After we visited the North Rim of the Grand Canyon, we didn’t immediately drive down to the South Rim. We first drove to Page, Arizona, on the shore of Lake Powell. A Lake Powell boat ride booked for the next day, we spent our first morning in the area visiting the Upper Antelope Canyon.
Below, Ed walks to the left of our Navajo guide into the canyon.
The canyons are in Navajo land. The only way to enter them is to book a tour ahead of time with a Navajo tour company. Our group drove about 20 minutes from Page in a large all terrain vehicle. Off the highway we drove on sand roads to reach the canyon.
Antelope Canyon is a slot canyon formed by sandstone erosion. Rainwater runs from the basin above the slot canyon sections, picking up speed and sand as it rushes into the narrow passageways. Over time the passageway has eroded away, deepening the corridors and smoothing hard edges to form characteristic “flowing” shapes (thank you, Wikipedia).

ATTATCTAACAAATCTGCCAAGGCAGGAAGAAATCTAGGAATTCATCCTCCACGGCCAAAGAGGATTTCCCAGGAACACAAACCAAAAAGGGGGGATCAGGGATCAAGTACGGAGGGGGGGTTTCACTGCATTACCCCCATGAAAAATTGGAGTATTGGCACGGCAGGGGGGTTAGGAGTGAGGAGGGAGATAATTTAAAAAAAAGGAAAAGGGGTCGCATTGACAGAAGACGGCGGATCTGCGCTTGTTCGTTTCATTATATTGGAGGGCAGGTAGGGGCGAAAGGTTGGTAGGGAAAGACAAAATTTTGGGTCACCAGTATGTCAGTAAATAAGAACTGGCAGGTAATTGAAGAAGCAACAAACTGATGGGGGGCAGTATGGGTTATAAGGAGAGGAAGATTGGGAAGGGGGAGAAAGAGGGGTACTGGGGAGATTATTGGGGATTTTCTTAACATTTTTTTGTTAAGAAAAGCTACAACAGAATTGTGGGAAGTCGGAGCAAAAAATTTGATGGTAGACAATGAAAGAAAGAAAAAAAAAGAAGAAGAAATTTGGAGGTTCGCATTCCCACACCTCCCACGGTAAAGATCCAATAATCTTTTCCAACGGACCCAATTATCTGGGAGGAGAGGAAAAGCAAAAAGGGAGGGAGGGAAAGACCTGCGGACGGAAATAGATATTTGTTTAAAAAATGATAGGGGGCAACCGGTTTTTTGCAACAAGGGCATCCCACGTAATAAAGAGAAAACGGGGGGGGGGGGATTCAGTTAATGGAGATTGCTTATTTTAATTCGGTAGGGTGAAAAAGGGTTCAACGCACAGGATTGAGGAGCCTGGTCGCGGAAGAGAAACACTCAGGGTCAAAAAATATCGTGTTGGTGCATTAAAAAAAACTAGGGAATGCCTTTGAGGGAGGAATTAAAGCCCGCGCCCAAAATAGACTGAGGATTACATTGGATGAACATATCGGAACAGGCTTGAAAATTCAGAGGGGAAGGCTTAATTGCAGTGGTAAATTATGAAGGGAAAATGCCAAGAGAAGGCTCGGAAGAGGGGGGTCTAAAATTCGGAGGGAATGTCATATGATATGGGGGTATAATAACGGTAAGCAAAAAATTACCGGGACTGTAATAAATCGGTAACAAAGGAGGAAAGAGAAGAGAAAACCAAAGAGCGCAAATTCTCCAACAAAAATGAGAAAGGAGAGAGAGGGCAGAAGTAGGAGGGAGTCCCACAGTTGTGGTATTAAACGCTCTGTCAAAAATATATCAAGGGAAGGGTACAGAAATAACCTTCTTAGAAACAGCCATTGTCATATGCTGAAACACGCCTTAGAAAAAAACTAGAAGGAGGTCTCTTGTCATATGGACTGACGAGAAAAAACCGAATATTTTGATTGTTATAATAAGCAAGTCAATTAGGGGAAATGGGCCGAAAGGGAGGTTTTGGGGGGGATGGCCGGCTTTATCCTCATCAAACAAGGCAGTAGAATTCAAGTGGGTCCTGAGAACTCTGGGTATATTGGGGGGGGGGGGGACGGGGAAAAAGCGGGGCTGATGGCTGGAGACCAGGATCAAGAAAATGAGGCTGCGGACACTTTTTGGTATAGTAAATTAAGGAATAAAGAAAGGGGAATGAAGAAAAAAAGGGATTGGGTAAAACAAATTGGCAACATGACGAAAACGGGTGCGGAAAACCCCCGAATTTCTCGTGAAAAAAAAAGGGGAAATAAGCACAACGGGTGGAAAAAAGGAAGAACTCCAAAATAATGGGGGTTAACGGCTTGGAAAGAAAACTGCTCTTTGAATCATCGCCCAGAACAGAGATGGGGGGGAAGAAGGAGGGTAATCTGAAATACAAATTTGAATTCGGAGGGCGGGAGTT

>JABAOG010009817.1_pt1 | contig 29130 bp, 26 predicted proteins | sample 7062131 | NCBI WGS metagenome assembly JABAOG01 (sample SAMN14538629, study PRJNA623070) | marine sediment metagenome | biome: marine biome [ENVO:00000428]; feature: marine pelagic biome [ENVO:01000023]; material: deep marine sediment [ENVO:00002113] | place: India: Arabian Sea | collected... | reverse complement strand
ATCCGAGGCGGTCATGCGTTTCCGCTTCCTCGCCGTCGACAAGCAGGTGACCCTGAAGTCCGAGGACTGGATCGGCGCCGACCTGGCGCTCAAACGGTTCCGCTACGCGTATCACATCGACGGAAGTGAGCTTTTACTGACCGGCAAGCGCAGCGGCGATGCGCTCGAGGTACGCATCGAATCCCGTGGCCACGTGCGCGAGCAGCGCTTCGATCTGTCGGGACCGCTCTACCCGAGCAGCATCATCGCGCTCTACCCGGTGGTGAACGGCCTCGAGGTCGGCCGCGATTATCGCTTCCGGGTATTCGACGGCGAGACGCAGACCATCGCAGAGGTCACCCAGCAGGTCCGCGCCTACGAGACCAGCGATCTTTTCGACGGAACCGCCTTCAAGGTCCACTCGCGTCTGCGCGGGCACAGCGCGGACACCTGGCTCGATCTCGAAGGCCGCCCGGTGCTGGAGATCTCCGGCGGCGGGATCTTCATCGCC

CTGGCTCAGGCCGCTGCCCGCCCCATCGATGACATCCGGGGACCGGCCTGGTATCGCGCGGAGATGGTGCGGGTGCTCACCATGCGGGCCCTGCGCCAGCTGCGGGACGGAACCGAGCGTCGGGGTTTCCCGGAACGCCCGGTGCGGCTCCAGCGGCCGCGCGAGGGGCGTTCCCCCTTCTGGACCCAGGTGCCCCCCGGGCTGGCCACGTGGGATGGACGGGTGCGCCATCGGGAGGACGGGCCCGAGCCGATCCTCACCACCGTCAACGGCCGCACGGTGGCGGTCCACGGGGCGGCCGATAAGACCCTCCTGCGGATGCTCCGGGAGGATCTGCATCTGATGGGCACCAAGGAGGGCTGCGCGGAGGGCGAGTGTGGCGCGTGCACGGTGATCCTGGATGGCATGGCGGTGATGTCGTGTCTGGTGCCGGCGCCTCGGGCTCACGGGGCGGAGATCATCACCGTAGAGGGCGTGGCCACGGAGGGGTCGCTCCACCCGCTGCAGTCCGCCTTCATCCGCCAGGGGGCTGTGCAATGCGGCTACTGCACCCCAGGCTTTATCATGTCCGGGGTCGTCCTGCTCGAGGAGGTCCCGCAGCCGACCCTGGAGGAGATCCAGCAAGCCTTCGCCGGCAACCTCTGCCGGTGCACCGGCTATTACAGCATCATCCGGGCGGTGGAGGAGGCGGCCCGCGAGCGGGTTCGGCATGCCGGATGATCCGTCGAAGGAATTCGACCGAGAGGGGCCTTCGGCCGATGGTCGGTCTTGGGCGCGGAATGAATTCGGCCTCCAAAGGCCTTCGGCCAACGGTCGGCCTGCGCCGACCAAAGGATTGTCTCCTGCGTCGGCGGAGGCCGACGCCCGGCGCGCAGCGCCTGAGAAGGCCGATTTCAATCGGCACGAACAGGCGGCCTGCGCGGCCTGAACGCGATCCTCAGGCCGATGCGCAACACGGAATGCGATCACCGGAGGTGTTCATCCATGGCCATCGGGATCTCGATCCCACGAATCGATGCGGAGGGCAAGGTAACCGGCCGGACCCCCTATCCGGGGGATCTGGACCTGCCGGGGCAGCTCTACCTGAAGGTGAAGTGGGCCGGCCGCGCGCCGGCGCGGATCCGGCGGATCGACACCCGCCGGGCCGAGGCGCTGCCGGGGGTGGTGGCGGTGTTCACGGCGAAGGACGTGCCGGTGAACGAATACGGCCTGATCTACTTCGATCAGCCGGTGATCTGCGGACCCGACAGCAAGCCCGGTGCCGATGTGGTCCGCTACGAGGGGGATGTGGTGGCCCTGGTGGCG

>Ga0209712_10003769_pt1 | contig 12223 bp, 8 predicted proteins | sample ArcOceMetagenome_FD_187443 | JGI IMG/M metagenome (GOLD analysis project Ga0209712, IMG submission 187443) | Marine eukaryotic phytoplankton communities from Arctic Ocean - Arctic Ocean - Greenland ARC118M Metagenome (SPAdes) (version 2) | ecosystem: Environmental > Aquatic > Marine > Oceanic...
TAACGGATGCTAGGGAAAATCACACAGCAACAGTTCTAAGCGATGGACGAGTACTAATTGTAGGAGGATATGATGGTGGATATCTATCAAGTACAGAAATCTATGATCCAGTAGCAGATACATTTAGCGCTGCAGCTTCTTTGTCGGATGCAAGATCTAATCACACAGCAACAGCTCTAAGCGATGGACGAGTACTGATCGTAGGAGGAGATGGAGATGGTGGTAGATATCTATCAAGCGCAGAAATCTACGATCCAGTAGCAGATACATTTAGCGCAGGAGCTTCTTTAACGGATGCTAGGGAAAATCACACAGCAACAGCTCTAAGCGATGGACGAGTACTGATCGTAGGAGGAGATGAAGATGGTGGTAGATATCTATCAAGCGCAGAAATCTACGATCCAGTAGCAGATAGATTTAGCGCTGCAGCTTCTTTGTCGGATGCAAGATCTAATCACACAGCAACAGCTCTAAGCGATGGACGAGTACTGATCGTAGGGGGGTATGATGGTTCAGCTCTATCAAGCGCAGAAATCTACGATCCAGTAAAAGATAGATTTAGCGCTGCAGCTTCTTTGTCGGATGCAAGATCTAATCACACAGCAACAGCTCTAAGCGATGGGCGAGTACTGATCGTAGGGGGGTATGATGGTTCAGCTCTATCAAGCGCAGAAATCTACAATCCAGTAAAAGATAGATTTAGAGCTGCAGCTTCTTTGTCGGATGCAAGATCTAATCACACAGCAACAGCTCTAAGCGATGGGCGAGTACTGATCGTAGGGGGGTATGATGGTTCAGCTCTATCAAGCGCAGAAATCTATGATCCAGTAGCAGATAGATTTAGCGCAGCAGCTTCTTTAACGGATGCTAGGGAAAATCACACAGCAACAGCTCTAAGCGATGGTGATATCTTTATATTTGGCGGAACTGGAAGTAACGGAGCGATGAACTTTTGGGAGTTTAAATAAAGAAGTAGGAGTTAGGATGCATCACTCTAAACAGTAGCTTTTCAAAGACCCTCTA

Flash floods still occur, and periodically force the closing of the canyons to visitors. Before the Navajo regulated tourism, there had been time when spelunkers were killed by flash floods inside Antelope Canyon. Twelve people were killed the last time such a calamity occurred, according to our guide.
There are famous Antelope Canyon photographs of sand drifting in the air, hit by shafts of light from above. Those pictures are achieved with patient planning and special equipment. You won’t see images like that here (except the example excerpted to the left). But nonetheless, even in a limited time, walking the approximate 660 feet (200 meters), jostled by many other tourists with their phones out, I believe I was able to take some evocative beauty shots worth your time and eyes.